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Review by Gary Hill

Trespass was the second album from Genesis. It was the final one to feature Anthony Phillips on guitar. This album doesn’t get the attention that many of their later releases do. That’s a shame because this is a brilliant work that’s among their strongest. It is, perhaps, a bit less consistent than some of the others, but it’s full of drama and beauty and is a fine addition to any prog rocker’s collection. It’s always been one of my favorites and should be owned for “White Mountain” and “The Knife” alone.

This review is available in book format (hardcover and paperback) in Music Street Journal: 2009  Volume 1 at

Track by Track Review
Looking for Someone

Peter Gabriel’s voice, with minor backdrop, leads this off with the title. The track builds up gradually from there. It is taken through a number of changes. At times this rocks out pretty seriously. At other points they focus on ambience. At other times emotional power rules. Later in the track they launch out into a couple of killer jams. Some points in these sections call to mind rock interpretations of classical music themes. The instrumental foray around the six minute mark is a soaring one that really represents the best of early Genesis. This section eventually closes the piece out.

White Mountain

If the closing sections of the last track were brilliant, this is purely sublime. It begins in a fast paced, yet understated, pattern and grows from there in a way that only this period of Genesis could ever pull off properly. After carrying along like this for a time they drop it way back for a balladic and melodic instrumental section and then pull it back up and out into the more frantic sounds to keep going. This has always been one of my favorite tracks from Genesis and it holds up very well in the 21st Century. It really shows off their ability to alternate between more rocking and mellower motifs and use this juxtaposition to create a powerful piece of music. This is purely brilliant. It works through a number of changes and alterations, but never loses track of its core beauty and elegance. The rather medieval sounding choral section that ends this is simply impeccable.

Visions of Angels

In some ways this isn’t as powerful as the two tracks that preceded it. It seems to wander a bit more and the mellower sections seem to hold less “oomph.” Still, the chorus is potent and there are a few tasty instrumental portions that do a nice job of making up for any weakness. Really much of the let down is produced by the powerful nature of the tracks that came before it. There are some particularly strong and lush moments on the extended outro.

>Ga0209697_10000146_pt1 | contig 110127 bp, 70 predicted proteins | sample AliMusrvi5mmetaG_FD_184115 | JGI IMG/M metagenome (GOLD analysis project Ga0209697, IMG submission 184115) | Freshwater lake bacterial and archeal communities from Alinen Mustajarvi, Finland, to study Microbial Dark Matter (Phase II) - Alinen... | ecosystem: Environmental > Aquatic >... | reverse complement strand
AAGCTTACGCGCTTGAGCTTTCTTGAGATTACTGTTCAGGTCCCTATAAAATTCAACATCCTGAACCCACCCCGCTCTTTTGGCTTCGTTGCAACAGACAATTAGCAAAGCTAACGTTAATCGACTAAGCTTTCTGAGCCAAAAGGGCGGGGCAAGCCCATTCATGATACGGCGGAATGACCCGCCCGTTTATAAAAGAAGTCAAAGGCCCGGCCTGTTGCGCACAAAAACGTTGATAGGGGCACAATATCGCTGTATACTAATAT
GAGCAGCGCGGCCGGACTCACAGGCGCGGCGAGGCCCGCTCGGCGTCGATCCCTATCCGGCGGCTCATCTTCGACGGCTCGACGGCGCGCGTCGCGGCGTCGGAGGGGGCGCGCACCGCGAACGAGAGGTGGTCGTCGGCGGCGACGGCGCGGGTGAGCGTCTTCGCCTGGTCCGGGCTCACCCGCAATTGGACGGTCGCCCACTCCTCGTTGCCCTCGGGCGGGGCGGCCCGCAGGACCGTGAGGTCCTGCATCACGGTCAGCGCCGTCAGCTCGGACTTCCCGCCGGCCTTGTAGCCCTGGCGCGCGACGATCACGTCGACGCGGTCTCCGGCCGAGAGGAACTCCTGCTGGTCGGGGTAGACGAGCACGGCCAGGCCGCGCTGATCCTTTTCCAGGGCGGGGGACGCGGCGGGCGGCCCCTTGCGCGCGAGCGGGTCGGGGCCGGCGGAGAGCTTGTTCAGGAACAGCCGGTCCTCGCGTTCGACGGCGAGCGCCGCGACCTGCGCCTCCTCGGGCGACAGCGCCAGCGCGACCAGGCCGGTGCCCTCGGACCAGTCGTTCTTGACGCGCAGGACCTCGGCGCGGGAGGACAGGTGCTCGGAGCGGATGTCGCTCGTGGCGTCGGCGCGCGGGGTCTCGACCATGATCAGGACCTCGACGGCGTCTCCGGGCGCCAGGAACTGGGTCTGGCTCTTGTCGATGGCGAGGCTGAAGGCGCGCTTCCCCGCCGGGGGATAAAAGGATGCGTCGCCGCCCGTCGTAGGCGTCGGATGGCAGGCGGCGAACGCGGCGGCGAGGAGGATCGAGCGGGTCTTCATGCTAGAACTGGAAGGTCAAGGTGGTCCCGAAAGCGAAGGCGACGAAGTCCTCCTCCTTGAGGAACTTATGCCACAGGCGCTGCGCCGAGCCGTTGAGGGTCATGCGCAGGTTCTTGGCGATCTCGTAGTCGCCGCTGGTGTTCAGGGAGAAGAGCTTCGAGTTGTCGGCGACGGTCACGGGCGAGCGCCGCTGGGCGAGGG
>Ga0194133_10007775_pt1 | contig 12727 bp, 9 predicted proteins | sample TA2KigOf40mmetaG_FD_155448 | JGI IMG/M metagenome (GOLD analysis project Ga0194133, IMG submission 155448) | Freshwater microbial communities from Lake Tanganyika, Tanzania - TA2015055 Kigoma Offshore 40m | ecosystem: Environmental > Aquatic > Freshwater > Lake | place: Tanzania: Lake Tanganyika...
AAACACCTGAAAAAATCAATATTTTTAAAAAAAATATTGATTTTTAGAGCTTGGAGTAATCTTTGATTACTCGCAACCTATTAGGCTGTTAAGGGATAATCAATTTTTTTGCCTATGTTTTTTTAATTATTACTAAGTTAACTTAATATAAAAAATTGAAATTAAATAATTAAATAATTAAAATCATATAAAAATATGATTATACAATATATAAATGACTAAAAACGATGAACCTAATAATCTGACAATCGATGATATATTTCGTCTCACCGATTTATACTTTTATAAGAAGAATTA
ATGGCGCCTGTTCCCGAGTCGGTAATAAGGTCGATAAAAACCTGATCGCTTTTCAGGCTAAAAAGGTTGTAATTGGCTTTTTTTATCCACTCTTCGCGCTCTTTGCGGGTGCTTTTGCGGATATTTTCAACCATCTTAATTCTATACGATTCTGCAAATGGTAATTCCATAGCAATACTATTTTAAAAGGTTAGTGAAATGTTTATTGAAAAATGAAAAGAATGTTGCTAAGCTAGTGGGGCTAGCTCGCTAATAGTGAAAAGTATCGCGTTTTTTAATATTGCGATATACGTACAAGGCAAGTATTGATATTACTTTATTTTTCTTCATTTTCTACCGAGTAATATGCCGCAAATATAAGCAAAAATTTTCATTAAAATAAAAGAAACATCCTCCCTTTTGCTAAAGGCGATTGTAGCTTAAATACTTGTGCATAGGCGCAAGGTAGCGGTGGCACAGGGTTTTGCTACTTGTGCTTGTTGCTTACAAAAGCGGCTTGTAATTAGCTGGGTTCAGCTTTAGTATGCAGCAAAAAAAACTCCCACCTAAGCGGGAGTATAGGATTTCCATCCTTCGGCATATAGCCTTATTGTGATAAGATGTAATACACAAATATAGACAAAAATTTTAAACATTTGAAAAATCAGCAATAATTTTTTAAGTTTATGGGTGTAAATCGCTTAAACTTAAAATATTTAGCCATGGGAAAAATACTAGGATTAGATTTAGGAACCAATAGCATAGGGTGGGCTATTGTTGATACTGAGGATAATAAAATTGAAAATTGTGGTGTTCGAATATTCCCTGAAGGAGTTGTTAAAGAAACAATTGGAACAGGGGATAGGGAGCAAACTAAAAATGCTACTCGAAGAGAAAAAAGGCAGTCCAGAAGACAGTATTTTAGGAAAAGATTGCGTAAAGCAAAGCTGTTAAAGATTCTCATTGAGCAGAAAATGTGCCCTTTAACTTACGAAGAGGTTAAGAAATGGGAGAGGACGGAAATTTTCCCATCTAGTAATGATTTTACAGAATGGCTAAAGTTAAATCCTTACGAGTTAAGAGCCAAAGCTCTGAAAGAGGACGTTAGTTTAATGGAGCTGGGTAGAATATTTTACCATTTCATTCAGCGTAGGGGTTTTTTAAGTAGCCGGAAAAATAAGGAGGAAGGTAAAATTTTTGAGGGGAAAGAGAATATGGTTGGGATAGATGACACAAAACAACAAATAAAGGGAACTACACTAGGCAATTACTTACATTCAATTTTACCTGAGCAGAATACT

Perhaps the best way to describe this track is as a thrilling roller coaster. It starts out slow and a bit clunky, but then turns into a twisting turning frantic jam. All this before it gets out of the extended instrumental introduction. When it does move out into the verse section it’s in a mellow sort of acoustic guitar driven ballad motif. They take this out into a harder rocking section but then drop it way back down again to gentle territory. This track might be a little less cohesive than some of the other material, and perhaps not as overtly potent, but it’s still quite cool.


This is an intriguing and gentle piece. It is intricate and evocative. It doesn’t move far from its roots and is perhaps not a standout, but it’s not weak either.

The Knife

This keyboard laden jam is one of the hardest rocking pieces. It’s also an absolute classic. I’ve loved this track since I first heard it on the band’s first live disc, but you have to really hear the studio version to fully appreciate that live one. When Peter Gabriel sings, “Stand up and fight…” you really feel like you need to get on your feet and join the fray. This was a mainstay of the band’s live show and with good reason. It’s one of the strongest tracks any lineup of the band ever produced. It’s still got enough of the contrast between dark and light, mellow and rocking to establish itself as classic Genesis. I particularly like the dramatic building segment mid-song. It’s always felt so powerful and invigorating to me. A mellow flute laden jam serves as the base and the group begin to climb the summit from there. While this section is potent in the aforementioned live rendition it seems to shine even more here as it feels more pronounced and drawn out with short rest areas along the path. The final surge over the precipice is a smoking staccato jam that’s one part heavy metal and one part classic progressive rock. I can’t imagine a better closer to the disc than this roughly nine minute long epic. They bring us back to the familiar chorus to take it out in style, but even that has more energy and power to it.

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